Wherestherack.org marks the spot of Peoria’s bicycle racks

As I am getting ready to send an email over to Peoria City Hall in order to declare June 25th, 2013 “Bike To City Hall Day,” I thought it would only be fitting to reblog a recent post from Sam Joslin on his site 16incheswestofpeoria. Recently, Sam interviewed Mike Honnold, a local bicycling advocate here in Peoria, and his work on detailing the importance of bike racks around the city.

The ironic thing about having a proclamation of “Bike To City Hall Day” read at City Hall is that there isn’t a bike rack there. I digress… Please read and share!



Mike Honnold could have been the seventh generation of his family to pursue farming, but the Kansas, Illinois, native decided to study industrial technology instead. Today he works as an engineer for Caterpillar in Peoria. A former president of the Illinois Valley Wheelm’n (the “e” is non-existent), he rides thousands of miles each year. Before taking on the presidency, Honnold helped produce the club’s Routes & Recipes book, which was distributed at area bicycle shops. (You’ll find six of the book’s central Illinois maps here.) One of his newest pursuits is Where’s the Rack, Peoria? an Internet-based map of Peoria-area bike racks. I emailed Mike for a little background on the map and its genesis.

Where did you get the idea for Where’s the Rack, Peoria?

I was discussing the idea one day with Tim Beeney (previous owner of Bicycle Bus on Main Street in Peoria), because he’d seen news…

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4 thoughts on “Wherestherack.org marks the spot of Peoria’s bicycle racks

  1. Thanks for the link, Erik. Without the internet, we wouldn’t have this increasingly comprehensive reference of parking facilities. Let’s hope others follow Mike’s lead and use social media and mapping to explore additional aspects of bicycle-related infrastructure. And that local governments see those sites as valuable planning tools.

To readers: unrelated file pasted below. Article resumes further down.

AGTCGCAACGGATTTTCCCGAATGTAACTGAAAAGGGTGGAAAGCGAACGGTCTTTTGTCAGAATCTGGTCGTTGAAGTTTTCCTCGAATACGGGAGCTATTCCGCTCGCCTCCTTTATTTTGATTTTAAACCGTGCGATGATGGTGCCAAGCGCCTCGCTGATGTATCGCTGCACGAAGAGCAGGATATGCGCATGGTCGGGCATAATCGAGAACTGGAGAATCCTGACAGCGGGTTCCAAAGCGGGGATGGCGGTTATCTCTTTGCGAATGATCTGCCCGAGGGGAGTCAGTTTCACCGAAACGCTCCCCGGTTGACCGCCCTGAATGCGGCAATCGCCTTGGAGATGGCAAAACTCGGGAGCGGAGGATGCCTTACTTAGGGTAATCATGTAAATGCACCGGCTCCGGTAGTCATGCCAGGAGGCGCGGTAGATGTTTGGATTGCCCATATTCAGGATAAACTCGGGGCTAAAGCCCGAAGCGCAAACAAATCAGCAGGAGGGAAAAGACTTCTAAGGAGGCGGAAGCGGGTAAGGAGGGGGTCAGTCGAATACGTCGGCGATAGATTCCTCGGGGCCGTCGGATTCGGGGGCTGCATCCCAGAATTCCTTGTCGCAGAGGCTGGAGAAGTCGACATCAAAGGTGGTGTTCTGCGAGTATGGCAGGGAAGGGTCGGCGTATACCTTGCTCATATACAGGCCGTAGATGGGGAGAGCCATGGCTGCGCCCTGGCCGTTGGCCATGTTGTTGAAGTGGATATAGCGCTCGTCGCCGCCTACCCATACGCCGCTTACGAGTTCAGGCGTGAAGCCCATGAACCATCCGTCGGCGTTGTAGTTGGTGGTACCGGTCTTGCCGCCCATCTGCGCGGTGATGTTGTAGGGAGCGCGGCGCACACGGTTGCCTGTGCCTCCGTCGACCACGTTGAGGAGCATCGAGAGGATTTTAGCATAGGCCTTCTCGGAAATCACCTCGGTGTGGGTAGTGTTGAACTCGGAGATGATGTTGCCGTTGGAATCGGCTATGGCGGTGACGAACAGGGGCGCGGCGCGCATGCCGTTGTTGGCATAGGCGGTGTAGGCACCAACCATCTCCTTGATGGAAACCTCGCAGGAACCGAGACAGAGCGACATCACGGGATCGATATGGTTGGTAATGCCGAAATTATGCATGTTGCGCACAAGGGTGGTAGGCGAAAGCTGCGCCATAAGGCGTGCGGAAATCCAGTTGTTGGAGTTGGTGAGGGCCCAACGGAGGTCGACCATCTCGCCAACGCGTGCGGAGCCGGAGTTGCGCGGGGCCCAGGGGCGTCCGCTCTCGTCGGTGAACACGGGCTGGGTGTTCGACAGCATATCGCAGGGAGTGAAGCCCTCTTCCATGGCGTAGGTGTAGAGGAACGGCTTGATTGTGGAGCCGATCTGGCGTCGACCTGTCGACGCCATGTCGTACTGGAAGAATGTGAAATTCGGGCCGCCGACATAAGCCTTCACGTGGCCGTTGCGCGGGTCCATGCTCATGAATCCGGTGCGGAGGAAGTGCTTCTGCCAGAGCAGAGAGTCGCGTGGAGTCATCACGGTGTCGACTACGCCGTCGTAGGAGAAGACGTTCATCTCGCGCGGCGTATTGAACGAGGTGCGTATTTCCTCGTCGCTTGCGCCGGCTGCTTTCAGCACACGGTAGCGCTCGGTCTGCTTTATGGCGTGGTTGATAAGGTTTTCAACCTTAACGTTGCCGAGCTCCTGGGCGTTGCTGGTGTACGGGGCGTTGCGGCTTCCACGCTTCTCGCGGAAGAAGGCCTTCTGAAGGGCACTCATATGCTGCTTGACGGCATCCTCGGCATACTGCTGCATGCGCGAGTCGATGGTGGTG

1. Agreed. Great work featuring someone who is doing some thankless work to make Peoria more accessible for others who want an alternative to driving!

  2. I would be happy to work with the city on a bike rack “standard” to make it easier for businesses to add one on their property. I recently talked with owners of Thirty-Thirty Coffee downtown, and it took them 9 months of work thru their city councilman to get permission for a rack on their property – and it’s not even installed on the sidewalk!

    1. I hear ya! Thanks for dropping by Mike. This is just my take, and I know Sam, probably yourself, and a whole slew of others think that there needs to be someone working within the City itself to advocate, plan, promote, and design better/safer cycling around Peoria.

      La Crosse, WI is a smaller city that proves it can be done.

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